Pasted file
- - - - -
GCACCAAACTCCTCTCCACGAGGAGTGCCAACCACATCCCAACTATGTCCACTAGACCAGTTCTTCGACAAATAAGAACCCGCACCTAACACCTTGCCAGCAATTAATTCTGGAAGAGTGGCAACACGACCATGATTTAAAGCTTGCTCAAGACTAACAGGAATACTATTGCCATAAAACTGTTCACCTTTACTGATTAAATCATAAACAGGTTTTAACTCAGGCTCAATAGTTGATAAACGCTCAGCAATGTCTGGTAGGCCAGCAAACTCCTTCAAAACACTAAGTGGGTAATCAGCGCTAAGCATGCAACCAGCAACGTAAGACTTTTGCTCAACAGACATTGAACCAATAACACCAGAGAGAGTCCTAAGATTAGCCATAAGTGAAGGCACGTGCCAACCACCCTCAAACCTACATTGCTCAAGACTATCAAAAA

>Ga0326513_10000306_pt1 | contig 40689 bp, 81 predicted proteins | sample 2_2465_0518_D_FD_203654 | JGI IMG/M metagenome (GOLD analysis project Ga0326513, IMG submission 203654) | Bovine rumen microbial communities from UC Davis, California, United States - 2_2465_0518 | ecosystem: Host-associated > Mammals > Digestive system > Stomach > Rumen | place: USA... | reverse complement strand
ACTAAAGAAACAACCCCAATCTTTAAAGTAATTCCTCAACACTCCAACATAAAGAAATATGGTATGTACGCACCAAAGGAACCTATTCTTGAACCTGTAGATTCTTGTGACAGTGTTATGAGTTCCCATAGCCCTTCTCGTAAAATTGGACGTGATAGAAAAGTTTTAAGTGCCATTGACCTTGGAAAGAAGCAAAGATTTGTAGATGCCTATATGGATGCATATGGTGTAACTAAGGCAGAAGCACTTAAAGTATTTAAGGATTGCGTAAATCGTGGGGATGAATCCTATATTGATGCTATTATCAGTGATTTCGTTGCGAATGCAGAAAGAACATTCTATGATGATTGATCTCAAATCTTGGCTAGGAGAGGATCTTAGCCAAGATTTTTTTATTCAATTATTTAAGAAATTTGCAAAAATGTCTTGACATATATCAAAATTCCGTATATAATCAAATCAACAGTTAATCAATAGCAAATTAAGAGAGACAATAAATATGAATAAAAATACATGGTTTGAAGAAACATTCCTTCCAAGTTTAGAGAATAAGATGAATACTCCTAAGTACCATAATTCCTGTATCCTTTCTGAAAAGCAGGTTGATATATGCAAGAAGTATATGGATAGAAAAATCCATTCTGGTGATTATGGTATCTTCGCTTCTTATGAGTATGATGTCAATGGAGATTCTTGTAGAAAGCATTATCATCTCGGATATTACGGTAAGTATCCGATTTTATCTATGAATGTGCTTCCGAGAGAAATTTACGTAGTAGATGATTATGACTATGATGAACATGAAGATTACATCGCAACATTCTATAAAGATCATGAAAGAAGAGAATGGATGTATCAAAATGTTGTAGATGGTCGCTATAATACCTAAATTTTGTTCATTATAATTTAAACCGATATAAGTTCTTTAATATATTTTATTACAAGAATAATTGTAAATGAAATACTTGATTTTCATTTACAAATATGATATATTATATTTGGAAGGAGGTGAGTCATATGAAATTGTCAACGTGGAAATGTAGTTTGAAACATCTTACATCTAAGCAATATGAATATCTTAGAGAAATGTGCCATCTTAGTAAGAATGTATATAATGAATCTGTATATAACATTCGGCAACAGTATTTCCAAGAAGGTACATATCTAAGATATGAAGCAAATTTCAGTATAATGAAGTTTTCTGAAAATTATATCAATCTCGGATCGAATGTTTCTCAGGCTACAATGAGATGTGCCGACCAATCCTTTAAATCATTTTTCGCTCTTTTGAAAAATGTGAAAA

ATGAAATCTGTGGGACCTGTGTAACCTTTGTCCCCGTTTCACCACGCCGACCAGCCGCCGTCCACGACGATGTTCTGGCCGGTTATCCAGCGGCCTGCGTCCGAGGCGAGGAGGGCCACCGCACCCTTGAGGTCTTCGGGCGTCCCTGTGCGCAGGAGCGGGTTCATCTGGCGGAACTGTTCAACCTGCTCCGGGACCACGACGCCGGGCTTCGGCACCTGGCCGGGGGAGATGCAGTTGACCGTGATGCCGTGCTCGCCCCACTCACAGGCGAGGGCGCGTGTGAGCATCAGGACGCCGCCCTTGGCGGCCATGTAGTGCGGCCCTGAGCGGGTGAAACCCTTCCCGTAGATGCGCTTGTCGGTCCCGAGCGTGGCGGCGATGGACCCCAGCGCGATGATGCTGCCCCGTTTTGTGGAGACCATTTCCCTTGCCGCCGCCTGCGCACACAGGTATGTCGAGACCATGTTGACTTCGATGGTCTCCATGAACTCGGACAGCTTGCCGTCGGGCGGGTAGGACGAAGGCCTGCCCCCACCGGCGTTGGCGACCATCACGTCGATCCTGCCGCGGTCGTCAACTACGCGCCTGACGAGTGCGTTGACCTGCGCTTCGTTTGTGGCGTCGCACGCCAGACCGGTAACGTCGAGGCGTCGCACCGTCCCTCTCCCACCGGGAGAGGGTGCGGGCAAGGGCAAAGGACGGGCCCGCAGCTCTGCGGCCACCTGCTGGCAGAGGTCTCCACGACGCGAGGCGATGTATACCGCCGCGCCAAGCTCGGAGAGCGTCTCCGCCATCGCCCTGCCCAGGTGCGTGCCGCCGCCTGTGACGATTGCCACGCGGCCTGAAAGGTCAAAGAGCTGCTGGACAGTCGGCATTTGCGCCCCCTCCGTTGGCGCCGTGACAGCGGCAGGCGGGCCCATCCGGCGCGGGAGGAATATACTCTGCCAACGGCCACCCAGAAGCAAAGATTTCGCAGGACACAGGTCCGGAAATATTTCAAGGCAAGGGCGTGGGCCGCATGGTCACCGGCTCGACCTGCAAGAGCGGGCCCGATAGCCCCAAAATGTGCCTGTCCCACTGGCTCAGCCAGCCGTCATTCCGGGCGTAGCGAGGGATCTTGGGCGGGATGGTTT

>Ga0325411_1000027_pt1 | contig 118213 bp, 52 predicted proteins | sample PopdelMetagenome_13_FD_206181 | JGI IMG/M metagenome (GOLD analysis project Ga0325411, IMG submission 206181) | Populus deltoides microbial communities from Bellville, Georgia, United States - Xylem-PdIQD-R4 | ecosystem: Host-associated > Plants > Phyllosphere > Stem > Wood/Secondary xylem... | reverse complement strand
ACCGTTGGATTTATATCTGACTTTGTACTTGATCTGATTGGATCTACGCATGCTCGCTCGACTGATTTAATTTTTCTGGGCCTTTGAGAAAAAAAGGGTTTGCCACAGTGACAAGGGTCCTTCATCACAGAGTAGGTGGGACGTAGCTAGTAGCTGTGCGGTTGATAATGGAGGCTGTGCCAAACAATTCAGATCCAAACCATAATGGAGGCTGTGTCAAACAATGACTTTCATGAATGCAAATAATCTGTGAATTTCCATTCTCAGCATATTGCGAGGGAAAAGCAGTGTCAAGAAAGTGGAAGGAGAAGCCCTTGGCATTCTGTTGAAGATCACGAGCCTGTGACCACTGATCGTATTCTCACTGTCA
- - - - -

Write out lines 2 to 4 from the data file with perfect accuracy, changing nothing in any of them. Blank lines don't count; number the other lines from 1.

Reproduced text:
>Ga0326513_10000306_pt1 | contig 40689 bp, 81 predicted proteins | sample 2_2465_0518_D_FD_203654 | JGI IMG/M metagenome (GOLD analysis project Ga0326513, IMG submission 203654) | Bovine rumen microbial communities from UC Davis, California, United States - 2_2465_0518 | ecosystem: Host-associated > Mammals > Digestive system > Stomach > Rumen | place: USA... | reverse complement strand
ACTAAAGAAACAACCCCAATCTTTAAAGTAATTCCTCAACACTCCAACATAAAGAAATATGGTATGTACGCACCAAAGGAACCTATTCTTGAACCTGTAGATTCTTGTGACAGTGTTATGAGTTCCCATAGCCCTTCTCGTAAAATTGGACGTGATAGAAAAGTTTTAAGTGCCATTGACCTTGGAAAGAAGCAAAGATTTGTAGATGCCTATATGGATGCATATGGTGTAACTAAGGCAGAAGCACTTAAAGTATTTAAGGATTGCGTAAATCGTGGGGATGAATCCTATATTGATGCTATTATCAGTGATTTCGTTGCGAATGCAGAAAGAACATTCTATGATGATTGATCTCAAATCTTGGCTAGGAGAGGATCTTAGCCAAGATTTTTTTATTCAATTATTTAAGAAATTTGCAAAAATGTCTTGACATATATCAAAATTCCGTATATAATCAAATCAACAGTTAATCAATAGCAAATTAAGAGAGACAATAAATATGAATAAAAATACATGGTTTGAAGAAACATTCCTTCCAAGTTTAGAGAATAAGATGAATACTCCTAAGTACCATAATTCCTGTATCCTTTCTGAAAAGCAGGTTGATATATGCAAGAAGTATATGGATAGAAAAATCCATTCTGGTGATTATGGTATCTTCGCTTCTTATGAGTATGATGTCAATGGAGATTCTTGTAGAAAGCATTATCATCTCGGATATTACGGTAAGTATCCGATTTTATCTATGAATGTGCTTCCGAGAGAAATTTACGTAGTAGATGATTATGACTATGATGAACATGAAGATTACATCGCAACATTCTATAAAGATCATGAAAGAAGAGAATGGATGTATCAAAATGTTGTAGATGGTCGCTATAATACCTAAATTTTGTTCATTATAATTTAAACCGATATAAGTTCTTTAATATATTTTATTACAAGAATAATTGTAAATGAAATACTTGATTTTCATTTACAAATATGATATATTATATTTGGAAGGAGGTGAGTCATATGAAATTGTCAACGTGGAAATGTAGTTTGAAACATCTTACATCTAAGCAATATGAATATCTTAGAGAAATGTGCCATCTTAGTAAGAATGTATATAATGAATCTGTATATAACATTCGGCAACAGTATTTCCAAGAAGGTACATATCTAAGATATGAAGCAAATTTCAGTATAATGAAGTTTTCTGAAAATTATATCAATCTCGGATCGAATGTTTCTCAGGCTACAATGAGATGTGCCGACCAATCCTTTAAATCATTTTTCGCTCTTTTGAAAAATGTGAAAA

ATGAAATCTGTGGGACCTGTGTAACCTTTGTCCCCGTTTCACCACGCCGACCAGCCGCCGTCCACGACGATGTTCTGGCCGGTTATCCAGCGGCCTGCGTCCGAGGCGAGGAGGGCCACCGCACCCTTGAGGTCTTCGGGCGTCCCTGTGCGCAGGAGCGGGTTCATCTGGCGGAACTGTTCAACCTGCTCCGGGACCACGACGCCGGGCTTCGGCACCTGGCCGGGGGAGATGCAGTTGACCGTGATGCCGTGCTCGCCCCACTCACAGGCGAGGGCGCGTGTGAGCATCAGGACGCCGCCCTTGGCGGCCATGTAGTGCGGCCCTGAGCGGGTGAAACCCTTCCCGTAGATGCGCTTGTCGGTCCCGAGCGTGGCGGCGATGGACCCCAGCGCGATGATGCTGCCCCGTTTTGTGGAGACCATTTCCCTTGCCGCCGCCTGCGCACACAGGTATGTCGAGACCATGTTGACTTCGATGGTCTCCATGAACTCGGACAGCTTGCCGTCGGGCGGGTAGGACGAAGGCCTGCCCCCACCGGCGTTGGCGACCATCACGTCGATCCTGCCGCGGTCGTCAACTACGCGCCTGACGAGTGCGTTGACCTGCGCTTCGTTTGTGGCGTCGCACGCCAGACCGGTAACGTCGAGGCGTCGCACCGTCCCTCTCCCACCGGGAGAGGGTGCGGGCAAGGGCAAAGGACGGGCCCGCAGCTCTGCGGCCACCTGCTGGCAGAGGTCTCCACGACGCGAGGCGATGTATACCGCCGCGCCAAGCTCGGAGAGCGTCTCCGCCATCGCCCTGCCCAGGTGCGTGCCGCCGCCTGTGACGATTGCCACGCGGCCTGAAAGGTCAAAGAGCTGCTGGACAGTCGGCATTTGCGCCCCCTCCGTTGGCGCCGTGACAGCGGCAGGCGGGCCCATCCGGCGCGGGAGGAATATACTCTGCCAACGGCCACCCAGAAGCAAAGATTTCGCAGGACACAGGTCCGGAAATATTTCAAGGCAAGGGCGTGGGCCGCATGGTCACCGGCTCGACCTGCAAGAGCGGGCCCGATAGCCCCAAAATGTGCCTGTCCCACTGGCTCAGCCAGCCGTCATTCCGGGCGTAGCGAGGGATCTTGGGCGGGATGGTTT